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Hannah Summers

Hannah Summers

Contributing Writer, Rye

Hannah is a freelance food and travel writer based in Hastings, with bylines in The Guardian, National Geographic Traveller, Lonely Planet and Conde Nast Traveller. When she’s not reporting on street food in Italy, retreats in Thailand or the best burgers in the USA, you’ll find her behind the decks at her Bruce Springsteen-dedicated club night, Hungry Heart.

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Articles (2)

The 12 best things to do in Rye

The 12 best things to do in Rye

Believe it or not, the tiny and picturesque East Sussex village of Rye was once one of south-east England’s most important ports. These days it’s difficult to see much of the bustling trading hub that Rye was in the Middle Ages, but the place retains much of the historic charm – as well as many of the tales of smuggling and maritime conflict – of those bygone days. Over the years Rye has transformed into a hip and happening sort of seaside getaway destination. Its rich history, gorgeous buildings and traditional-style pubs are now boosted by quirky shops, swanky cafés, trendy restaurants and more. So, want to know what’s really worth your time? Whether you’re looking for a weekend getaway, week-long vaycay or just a day trip, here are the best things to do in Rye right now. RECOMMENDED:📍 The best Airbnbs in Rye📍 The essential guide to Hastings📍 The essential guide to Kent This guide was recently updated by Hannah Summers. At Time Out, all of our travel guides are written by local writers who know their cities inside out. For more about how we curate, see our editorial guidelines.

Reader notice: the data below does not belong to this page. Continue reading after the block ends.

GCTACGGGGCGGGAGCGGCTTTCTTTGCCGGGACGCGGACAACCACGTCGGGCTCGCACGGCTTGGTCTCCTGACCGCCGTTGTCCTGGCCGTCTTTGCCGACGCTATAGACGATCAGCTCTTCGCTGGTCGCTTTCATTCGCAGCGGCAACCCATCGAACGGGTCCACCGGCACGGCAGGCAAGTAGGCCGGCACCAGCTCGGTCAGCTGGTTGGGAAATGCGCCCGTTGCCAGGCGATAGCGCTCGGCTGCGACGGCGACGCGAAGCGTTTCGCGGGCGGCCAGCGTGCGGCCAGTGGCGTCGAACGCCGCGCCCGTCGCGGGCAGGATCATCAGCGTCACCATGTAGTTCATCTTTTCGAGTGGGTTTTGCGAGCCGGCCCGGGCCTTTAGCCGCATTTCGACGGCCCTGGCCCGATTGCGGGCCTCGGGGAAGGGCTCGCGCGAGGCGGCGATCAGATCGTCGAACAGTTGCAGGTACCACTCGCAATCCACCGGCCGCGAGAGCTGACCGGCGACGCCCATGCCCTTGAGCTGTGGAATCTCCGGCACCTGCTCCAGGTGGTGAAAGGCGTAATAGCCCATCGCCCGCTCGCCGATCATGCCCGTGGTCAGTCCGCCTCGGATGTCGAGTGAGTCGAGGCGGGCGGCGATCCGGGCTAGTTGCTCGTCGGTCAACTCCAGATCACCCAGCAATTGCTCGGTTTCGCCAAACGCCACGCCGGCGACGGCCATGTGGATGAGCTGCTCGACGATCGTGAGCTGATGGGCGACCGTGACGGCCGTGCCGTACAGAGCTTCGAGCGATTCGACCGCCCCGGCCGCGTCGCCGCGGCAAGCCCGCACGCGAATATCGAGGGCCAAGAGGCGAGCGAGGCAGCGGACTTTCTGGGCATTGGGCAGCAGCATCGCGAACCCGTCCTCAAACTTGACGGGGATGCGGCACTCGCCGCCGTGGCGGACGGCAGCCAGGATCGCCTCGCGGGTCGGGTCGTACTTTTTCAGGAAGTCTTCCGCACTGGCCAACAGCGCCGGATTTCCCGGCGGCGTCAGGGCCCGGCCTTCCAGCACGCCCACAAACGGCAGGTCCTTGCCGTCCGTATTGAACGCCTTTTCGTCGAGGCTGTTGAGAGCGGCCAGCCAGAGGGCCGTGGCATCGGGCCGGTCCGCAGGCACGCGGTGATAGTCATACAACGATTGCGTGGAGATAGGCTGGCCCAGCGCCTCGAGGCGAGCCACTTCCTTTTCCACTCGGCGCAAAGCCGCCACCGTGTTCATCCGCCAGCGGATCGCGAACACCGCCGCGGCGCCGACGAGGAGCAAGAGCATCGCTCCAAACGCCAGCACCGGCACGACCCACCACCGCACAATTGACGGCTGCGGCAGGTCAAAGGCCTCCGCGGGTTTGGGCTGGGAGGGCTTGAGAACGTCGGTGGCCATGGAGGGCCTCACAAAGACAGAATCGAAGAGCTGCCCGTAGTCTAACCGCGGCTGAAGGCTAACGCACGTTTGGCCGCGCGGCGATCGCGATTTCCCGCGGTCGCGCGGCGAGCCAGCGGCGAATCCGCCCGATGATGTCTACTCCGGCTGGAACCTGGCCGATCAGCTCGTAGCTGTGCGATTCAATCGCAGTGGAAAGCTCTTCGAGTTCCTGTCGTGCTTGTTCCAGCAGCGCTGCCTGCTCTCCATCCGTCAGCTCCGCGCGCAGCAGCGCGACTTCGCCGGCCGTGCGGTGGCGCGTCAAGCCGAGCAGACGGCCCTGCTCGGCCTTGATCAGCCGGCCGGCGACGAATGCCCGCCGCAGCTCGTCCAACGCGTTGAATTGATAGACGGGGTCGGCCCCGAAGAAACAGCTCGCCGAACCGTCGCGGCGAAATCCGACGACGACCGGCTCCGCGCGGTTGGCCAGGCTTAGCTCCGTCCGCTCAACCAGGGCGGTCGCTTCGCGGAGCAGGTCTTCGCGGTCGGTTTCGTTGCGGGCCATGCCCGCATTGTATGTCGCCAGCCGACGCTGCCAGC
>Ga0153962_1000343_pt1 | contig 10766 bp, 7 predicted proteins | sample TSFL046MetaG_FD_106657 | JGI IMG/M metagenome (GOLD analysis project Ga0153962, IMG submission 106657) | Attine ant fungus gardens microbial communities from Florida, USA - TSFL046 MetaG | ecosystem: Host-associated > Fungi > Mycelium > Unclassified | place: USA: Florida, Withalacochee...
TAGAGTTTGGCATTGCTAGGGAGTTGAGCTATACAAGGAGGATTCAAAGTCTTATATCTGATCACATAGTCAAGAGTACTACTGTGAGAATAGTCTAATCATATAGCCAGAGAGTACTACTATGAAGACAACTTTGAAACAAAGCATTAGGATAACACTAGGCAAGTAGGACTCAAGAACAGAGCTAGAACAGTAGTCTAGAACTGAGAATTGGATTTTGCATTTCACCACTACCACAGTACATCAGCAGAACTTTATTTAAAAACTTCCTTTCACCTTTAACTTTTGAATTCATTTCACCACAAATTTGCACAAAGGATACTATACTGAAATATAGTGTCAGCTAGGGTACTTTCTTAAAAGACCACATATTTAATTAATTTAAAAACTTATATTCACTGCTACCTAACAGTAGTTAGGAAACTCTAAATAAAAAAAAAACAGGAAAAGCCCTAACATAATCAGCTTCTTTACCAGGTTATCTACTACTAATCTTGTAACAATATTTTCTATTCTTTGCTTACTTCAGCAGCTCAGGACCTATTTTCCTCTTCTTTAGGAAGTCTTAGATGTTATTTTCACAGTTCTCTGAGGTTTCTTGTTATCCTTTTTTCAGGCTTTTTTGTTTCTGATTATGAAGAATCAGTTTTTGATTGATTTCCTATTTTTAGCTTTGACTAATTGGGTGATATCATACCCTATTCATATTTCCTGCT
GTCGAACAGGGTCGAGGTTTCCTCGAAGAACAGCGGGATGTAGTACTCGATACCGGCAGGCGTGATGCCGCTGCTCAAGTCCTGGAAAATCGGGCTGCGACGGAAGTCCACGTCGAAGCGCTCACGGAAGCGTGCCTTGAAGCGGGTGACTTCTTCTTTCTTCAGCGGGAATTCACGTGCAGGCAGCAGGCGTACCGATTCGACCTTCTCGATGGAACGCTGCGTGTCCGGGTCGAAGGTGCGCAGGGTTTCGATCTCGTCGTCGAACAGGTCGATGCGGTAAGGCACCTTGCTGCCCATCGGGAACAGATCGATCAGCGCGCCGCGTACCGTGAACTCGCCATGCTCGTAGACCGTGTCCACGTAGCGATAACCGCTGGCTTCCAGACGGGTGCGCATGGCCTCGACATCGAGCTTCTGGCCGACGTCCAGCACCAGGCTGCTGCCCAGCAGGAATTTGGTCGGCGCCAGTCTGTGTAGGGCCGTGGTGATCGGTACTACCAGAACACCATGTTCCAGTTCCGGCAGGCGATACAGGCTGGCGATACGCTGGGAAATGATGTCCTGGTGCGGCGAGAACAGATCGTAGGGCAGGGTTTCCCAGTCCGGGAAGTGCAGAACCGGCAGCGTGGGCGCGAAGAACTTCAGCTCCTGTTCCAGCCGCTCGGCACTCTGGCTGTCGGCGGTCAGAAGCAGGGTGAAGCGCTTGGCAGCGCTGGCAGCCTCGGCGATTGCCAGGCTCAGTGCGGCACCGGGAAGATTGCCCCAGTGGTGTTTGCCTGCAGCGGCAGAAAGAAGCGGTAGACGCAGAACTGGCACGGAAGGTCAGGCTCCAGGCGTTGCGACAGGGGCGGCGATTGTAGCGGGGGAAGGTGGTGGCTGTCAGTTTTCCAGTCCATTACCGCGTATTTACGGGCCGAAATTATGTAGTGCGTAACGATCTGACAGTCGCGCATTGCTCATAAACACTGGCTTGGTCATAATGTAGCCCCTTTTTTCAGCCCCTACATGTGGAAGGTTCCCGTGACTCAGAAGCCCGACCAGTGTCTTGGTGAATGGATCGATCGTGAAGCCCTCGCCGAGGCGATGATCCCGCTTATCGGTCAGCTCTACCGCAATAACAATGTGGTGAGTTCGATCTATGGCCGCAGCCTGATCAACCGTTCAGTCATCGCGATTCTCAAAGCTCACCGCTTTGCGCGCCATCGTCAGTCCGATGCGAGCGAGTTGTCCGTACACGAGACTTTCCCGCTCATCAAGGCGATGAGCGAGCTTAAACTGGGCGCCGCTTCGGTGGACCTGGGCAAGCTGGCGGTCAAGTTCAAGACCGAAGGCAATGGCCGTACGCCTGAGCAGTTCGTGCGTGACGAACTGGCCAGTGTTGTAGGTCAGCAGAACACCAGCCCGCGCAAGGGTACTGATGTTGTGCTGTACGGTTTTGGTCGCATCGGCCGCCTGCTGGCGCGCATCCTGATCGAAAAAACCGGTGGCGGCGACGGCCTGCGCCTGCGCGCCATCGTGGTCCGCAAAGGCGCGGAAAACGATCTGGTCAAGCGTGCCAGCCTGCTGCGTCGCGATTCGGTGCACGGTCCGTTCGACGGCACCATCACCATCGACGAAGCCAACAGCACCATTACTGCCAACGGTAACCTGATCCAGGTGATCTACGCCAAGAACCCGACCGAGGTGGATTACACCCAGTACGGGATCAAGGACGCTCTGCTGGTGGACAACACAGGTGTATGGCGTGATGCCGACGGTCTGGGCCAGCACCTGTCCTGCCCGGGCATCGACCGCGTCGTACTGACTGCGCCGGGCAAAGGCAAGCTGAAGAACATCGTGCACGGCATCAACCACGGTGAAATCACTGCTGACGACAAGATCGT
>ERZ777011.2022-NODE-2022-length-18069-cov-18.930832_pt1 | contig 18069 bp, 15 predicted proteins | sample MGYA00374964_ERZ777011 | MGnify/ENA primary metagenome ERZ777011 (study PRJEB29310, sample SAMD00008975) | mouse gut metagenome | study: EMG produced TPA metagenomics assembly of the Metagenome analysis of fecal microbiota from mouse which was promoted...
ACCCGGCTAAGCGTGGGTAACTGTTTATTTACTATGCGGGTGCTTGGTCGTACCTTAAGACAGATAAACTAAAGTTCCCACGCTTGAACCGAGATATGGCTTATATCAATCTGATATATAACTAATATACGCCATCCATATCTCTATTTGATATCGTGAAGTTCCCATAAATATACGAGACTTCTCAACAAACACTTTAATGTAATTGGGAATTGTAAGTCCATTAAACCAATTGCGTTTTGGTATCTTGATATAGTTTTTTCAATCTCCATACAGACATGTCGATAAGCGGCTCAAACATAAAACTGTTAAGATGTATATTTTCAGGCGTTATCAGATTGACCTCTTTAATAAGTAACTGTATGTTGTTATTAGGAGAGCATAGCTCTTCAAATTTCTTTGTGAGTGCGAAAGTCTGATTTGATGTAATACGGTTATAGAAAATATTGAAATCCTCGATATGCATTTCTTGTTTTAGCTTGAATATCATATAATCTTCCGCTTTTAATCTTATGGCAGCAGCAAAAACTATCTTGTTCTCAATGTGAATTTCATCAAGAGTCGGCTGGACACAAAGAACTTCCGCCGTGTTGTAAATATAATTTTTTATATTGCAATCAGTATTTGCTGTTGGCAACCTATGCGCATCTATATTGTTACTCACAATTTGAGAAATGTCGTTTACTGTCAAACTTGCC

The 11 best things to do in Eastbourne

The 11 best things to do in Eastbourne

Previously just escaping under the radar, all eyes are now officially on Eastbourne – not just because we crowned it as the Best Place to Visit in 2023 a little while back, but because the East Sussex seaside town is hosting the world-famous Turner Prize until 14 April 2024. This alone is a reason to swing by, but there are plenty more. From one of the world’s greatest secondhand bookshops (you have to see it to believe it) to a brilliant roster of independent cafes and restaurants, trendy new hotel options and seriously special countryside and coastal views, Eastbourne wraps up a lot into one genteel getaway. Day trip or longer, here’s what to do. RECOMMENDED:🏘️ The best things to do in Rye🏖️ The best things to do in Hastings🎡 Our essential guide to Brighton📍 The best places in the UK in 2024 This guide and its photos are by Hannah Summers, a writer based in Hastings, East Sussex. At Time Out, all of our travel guides are written by local writers who know their cities inside out. For more about how we curate, see our editorial guidelines.

Listings and reviews (3)

Rye Castle

Rye Castle